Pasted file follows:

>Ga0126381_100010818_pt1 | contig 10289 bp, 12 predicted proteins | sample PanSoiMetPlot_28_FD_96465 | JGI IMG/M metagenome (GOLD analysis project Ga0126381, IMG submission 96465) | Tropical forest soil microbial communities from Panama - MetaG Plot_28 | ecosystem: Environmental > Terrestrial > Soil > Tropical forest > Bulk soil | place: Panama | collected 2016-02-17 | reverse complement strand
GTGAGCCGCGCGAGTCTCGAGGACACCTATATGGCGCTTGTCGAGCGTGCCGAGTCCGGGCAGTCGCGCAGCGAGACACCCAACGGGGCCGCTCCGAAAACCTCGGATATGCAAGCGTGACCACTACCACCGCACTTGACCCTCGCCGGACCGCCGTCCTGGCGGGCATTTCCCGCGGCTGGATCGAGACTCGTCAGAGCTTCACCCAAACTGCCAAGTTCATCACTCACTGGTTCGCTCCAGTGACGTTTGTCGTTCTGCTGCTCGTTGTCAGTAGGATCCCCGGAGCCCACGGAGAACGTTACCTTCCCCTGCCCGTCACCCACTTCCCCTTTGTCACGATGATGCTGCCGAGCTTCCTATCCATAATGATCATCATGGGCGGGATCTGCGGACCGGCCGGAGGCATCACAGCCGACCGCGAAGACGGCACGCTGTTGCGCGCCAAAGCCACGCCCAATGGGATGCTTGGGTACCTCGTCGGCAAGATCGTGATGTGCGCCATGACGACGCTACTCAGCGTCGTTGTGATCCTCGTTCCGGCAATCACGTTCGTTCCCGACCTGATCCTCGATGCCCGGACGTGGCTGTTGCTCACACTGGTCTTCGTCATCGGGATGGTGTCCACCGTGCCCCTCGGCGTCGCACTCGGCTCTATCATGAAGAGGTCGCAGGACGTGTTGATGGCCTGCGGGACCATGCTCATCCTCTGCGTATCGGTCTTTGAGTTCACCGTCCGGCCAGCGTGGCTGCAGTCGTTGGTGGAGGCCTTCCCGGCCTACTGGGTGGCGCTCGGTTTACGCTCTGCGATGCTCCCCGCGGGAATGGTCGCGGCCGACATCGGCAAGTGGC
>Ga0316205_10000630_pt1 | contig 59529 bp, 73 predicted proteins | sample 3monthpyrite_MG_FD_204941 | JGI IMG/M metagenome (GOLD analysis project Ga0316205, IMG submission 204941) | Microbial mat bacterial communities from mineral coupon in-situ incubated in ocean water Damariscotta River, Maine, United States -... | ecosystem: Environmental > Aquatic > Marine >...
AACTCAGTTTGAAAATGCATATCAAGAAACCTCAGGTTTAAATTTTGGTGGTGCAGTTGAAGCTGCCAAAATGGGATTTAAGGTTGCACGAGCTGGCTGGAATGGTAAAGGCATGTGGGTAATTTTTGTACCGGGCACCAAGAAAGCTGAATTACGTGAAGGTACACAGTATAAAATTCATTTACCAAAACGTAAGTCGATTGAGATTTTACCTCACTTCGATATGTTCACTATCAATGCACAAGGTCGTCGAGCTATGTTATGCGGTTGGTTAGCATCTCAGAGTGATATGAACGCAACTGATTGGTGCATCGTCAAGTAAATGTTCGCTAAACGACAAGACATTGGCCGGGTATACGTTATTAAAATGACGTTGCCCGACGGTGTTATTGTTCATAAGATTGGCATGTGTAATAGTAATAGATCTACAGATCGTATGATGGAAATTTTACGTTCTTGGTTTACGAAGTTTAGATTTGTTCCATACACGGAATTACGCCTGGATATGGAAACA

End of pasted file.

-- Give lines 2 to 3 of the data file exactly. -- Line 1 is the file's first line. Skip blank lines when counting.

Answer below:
GTGAGCCGCGCGAGTCTCGAGGACACCTATATGGCGCTTGTCGAGCGTGCCGAGTCCGGGCAGTCGCGCAGCGAGACACCCAACGGGGCCGCTCCGAAAACCTCGGATATGCAAGCGTGACCACTACCACCGCACTTGACCCTCGCCGGACCGCCGTCCTGGCGGGCATTTCCCGCGGCTGGATCGAGACTCGTCAGAGCTTCACCCAAACTGCCAAGTTCATCACTCACTGGTTCGCTCCAGTGACGTTTGTCGTTCTGCTGCTCGTTGTCAGTAGGATCCCCGGAGCCCACGGAGAACGTTACCTTCCCCTGCCCGTCACCCACTTCCCCTTTGTCACGATGATGCTGCCGAGCTTCCTATCCATAATGATCATCATGGGCGGGATCTGCGGACCGGCCGGAGGCATCACAGCCGACCGCGAAGACGGCACGCTGTTGCGCGCCAAAGCCACGCCCAATGGGATGCTTGGGTACCTCGTCGGCAAGATCGTGATGTGCGCCATGACGACGCTACTCAGCGTCGTTGTGATCCTCGTTCCGGCAATCACGTTCGTTCCCGACCTGATCCTCGATGCCCGGACGTGGCTGTTGCTCACACTGGTCTTCGTCATCGGGATGGTGTCCACCGTGCCCCTCGGCGTCGCACTCGGCTCTATCATGAAGAGGTCGCAGGACGTGTTGATGGCCTGCGGGACCATGCTCATCCTCTGCGTATCGGTCTTTGAGTTCACCGTCCGGCCAGCGTGGCTGCAGTCGTTGGTGGAGGCCTTCCCGGCCTACTGGGTGGCGCTCGGTTTACGCTCTGCGATGCTCCCCGCGGGAATGGTCGCGGCCGACATCGGCAAGTGGC
>Ga0316205_10000630_pt1 | contig 59529 bp, 73 predicted proteins | sample 3monthpyrite_MG_FD_204941 | JGI IMG/M metagenome (GOLD analysis project Ga0316205, IMG submission 204941) | Microbial mat bacterial communities from mineral coupon in-situ incubated in ocean water Damariscotta River, Maine, United States -... | ecosystem: Environmental > Aquatic > Marine >...